Halloween Countdown #25: Fanboy Wonder

I was gonna save this for the last day of the Halloween Countdown, but I’m stuck for  what to post today. As such, let me give  you a photo from nearly two decades ago.


That’s yours truly as Robin on the right and my father as Lou Farrakhan Alfred. I posted this picture last year as well, during my old blog’s Halloween week countdown. While I am posting this as a bit of easy filler, I do have another reason.

Ever since I was a kid, I’ve had a love for Robin. Mostly because when I was a young ‘un I could self project my as the sidekick of the greatest superhero ever, but it was a little more than that, I think. I have a thing for the unappreciated or underappreciated of certain franchises. And when I was growing up, people seemed to (and still do, in some way) want to distance the larger Bat franchise from anyone and anything that didn’t fit the narrow “grim and gritty” view of the World’s Greatest Detective. As such, Robin (especially the Dick Grayson version) always seems to get opted out or shafted, particularly when going for media outside of comic books.

I’m sure I’ve got a long rant on Robin in me, but as of right now I don’t have the patience or desire to write one right now. One of these days I will, but for now, I fine with knowing that I love the character and almost everyone who’ve worn his red and green tights.




Halloween Countdown #24: Chick Track

So, Jack Chick is dead.

I never knew or met Jack Chick, nor was I a big fan of his work, ironically or otherwise. I had no opinion of the man for the longest time until a few days ago.


F#%^ off, lady.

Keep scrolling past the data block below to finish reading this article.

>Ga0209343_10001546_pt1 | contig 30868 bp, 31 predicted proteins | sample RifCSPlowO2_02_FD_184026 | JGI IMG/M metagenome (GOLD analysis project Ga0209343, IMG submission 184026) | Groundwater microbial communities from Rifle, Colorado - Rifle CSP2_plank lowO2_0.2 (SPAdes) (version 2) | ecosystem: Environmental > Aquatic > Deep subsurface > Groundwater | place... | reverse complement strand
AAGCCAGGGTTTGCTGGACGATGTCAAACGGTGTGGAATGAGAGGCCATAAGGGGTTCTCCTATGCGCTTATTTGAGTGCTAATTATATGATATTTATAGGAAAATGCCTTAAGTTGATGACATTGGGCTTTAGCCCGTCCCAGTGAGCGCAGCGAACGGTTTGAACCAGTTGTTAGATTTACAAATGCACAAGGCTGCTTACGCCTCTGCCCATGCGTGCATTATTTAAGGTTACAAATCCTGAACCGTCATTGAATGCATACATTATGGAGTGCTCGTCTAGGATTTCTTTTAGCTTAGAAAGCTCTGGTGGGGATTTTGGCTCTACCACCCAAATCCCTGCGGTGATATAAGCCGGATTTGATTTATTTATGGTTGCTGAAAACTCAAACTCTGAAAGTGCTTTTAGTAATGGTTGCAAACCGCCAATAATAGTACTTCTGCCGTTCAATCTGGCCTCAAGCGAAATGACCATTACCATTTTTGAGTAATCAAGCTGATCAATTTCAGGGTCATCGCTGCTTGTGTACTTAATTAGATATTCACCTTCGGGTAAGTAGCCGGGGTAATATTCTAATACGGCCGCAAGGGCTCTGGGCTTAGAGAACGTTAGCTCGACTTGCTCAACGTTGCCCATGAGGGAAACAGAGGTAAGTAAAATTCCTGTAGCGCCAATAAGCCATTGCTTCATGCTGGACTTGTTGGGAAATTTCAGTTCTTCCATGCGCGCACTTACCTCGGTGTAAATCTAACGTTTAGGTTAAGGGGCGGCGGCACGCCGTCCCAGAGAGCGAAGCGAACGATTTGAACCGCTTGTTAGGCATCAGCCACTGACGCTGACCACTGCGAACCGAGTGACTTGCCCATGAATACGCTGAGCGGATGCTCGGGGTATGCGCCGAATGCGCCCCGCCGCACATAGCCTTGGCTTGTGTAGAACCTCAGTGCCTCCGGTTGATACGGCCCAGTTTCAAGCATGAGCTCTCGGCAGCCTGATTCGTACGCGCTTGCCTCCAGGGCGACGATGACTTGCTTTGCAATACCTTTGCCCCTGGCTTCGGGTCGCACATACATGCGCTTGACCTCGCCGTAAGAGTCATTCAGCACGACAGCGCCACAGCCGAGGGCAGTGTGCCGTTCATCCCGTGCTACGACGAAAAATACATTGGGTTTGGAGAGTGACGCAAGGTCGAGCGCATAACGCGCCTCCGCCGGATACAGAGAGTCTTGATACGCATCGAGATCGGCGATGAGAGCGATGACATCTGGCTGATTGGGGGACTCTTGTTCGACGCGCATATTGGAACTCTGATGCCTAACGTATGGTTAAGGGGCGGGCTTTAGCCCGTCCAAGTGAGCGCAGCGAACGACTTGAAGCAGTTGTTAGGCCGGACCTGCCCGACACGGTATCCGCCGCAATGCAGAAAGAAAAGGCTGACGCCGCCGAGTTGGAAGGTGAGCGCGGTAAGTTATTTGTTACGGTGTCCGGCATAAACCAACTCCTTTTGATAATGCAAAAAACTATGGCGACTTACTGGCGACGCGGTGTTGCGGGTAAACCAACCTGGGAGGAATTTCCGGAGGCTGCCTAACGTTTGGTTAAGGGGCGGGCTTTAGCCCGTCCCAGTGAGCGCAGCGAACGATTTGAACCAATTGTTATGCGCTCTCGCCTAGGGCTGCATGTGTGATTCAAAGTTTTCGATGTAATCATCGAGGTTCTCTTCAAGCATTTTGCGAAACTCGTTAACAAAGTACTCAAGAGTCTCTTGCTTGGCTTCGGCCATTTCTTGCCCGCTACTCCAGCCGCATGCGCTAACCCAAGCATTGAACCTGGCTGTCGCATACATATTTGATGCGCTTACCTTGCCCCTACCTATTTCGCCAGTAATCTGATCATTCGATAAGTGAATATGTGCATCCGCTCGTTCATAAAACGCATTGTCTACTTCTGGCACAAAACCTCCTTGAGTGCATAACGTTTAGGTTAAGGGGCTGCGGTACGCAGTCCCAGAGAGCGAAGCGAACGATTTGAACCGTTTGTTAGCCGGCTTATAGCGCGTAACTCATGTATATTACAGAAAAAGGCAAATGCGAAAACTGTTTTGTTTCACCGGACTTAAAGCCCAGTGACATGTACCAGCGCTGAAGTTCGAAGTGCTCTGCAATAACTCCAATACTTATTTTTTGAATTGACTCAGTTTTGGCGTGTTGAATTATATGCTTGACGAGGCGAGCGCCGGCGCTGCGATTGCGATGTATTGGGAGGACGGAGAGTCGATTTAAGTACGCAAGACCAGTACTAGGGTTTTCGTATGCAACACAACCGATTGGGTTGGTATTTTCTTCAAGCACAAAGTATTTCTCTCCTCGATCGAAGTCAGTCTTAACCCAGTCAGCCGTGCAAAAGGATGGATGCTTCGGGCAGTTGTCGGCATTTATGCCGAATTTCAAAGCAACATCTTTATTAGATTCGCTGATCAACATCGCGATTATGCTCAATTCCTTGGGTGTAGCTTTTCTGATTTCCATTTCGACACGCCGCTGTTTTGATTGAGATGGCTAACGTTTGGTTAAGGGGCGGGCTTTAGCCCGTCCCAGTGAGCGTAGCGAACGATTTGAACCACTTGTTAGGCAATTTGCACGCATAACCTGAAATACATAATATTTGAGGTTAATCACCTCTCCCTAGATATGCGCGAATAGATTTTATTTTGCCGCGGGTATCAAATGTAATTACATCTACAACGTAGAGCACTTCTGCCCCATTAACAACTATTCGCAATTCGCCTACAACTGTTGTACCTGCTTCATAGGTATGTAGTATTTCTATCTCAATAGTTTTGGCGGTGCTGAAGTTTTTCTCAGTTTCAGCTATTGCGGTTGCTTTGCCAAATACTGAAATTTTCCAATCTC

I recently read the “Happy Halloween!” Chick Tract while looking for material for the Halloween Countdown, thinking I might get a few chuckles from it. The plot involved a small child being damned to hell for not going to Sunday school and  falling in with the “wrong crowd”. This pissed me off to no end, especially since I’m a Catholic who has never had any time for the kind of repressive, paranoid and downright cruel type of faith that’s often espoused by Chick and his ilk.

And now, Chick’s dead. I cannot say I will weep for the man, but I will not wish him to end up in hell or any of his family and friends any ill will. He was a symptom of a larger rot that can get inside you when it comes to faith; a combination of  paranoia and superiority complex that can infect the soul. To all my readers, faithful or non-faithful, please remember: do not forget that this darkness is out there, lurking in your own heart. Recognize it, and fight against.

Halloween Countdown #23: A Matter of Fact

Toddlers are not scary.



Fear me!


I don’t care if you raise ’em from the dead and give ’em super-strength, there is no way you’re making a toddler a figure to inspire fear. Especially if you put ridiculous looking top hats on them.



“Ain’t I just the cutest little murderer?”


In all fairness, Pet Sematary  is a halfway decent movie. The acting’s hammy (especially from Dale Midkiff) but Fred Gwynne really sells every line he’s given and Denise Crosby does pretty good too. It’s just when they resurrect Gage and try to make him scary, the movie becomes a pretty funny unintentional comedy.



Halloween Countdown #22: My First Horror Movie

Army of Darkness was probably the first “scary” movie I ever sat through.

Army Of Darkness.png